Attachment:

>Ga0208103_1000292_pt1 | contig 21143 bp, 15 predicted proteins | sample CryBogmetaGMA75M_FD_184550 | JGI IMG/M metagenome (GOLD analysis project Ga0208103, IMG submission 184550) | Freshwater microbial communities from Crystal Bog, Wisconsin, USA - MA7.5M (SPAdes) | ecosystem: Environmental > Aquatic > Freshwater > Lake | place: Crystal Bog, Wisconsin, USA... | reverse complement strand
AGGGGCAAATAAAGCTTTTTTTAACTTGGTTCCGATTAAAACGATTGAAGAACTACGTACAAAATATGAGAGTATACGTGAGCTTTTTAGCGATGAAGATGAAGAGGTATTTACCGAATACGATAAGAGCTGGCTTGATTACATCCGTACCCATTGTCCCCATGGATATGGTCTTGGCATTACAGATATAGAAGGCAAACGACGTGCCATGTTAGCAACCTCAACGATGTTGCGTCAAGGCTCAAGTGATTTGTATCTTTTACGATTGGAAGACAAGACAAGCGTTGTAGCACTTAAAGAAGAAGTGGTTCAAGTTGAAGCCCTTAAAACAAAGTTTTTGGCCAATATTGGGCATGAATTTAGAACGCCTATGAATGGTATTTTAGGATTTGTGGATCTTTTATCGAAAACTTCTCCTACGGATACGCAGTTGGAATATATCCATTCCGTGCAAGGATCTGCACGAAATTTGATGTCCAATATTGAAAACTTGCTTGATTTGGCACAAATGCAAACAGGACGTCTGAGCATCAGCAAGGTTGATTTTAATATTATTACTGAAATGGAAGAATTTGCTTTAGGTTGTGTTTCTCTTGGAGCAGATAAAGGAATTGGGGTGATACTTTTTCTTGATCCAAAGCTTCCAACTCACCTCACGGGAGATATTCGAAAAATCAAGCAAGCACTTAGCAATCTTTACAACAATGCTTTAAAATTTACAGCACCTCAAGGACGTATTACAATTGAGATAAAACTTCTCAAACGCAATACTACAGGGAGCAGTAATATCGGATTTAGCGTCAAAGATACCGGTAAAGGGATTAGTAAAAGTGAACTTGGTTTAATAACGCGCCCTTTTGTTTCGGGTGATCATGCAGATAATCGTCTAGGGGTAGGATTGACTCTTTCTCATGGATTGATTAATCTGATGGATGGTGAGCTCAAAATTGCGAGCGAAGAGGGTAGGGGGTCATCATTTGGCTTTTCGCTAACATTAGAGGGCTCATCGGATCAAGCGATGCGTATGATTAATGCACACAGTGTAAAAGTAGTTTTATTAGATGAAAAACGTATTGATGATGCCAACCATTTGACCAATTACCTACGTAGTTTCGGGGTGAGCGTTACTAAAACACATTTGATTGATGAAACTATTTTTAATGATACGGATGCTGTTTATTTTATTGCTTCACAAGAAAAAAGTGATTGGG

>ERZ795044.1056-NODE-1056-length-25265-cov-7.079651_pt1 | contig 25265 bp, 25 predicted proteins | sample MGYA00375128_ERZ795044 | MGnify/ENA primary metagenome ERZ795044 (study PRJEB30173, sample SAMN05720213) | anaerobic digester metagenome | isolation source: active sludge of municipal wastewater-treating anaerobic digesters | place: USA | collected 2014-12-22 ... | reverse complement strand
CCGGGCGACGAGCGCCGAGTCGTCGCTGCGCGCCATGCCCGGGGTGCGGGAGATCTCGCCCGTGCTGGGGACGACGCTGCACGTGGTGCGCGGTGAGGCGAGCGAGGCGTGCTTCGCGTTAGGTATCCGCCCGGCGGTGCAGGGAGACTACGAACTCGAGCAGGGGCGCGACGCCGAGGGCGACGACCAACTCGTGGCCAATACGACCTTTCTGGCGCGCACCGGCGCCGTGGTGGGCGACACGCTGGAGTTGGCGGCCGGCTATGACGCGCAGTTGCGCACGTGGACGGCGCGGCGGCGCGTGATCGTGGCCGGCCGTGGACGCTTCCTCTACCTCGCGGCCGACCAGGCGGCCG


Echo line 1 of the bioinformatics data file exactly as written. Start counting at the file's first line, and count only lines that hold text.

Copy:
>Ga0208103_1000292_pt1 | contig 21143 bp, 15 predicted proteins | sample CryBogmetaGMA75M_FD_184550 | JGI IMG/M metagenome (GOLD analysis project Ga0208103, IMG submission 184550) | Freshwater microbial communities from Crystal Bog, Wisconsin, USA - MA7.5M (SPAdes) | ecosystem: Environmental > Aquatic > Freshwater > Lake | place: Crystal Bog, Wisconsin, USA... | reverse complement strand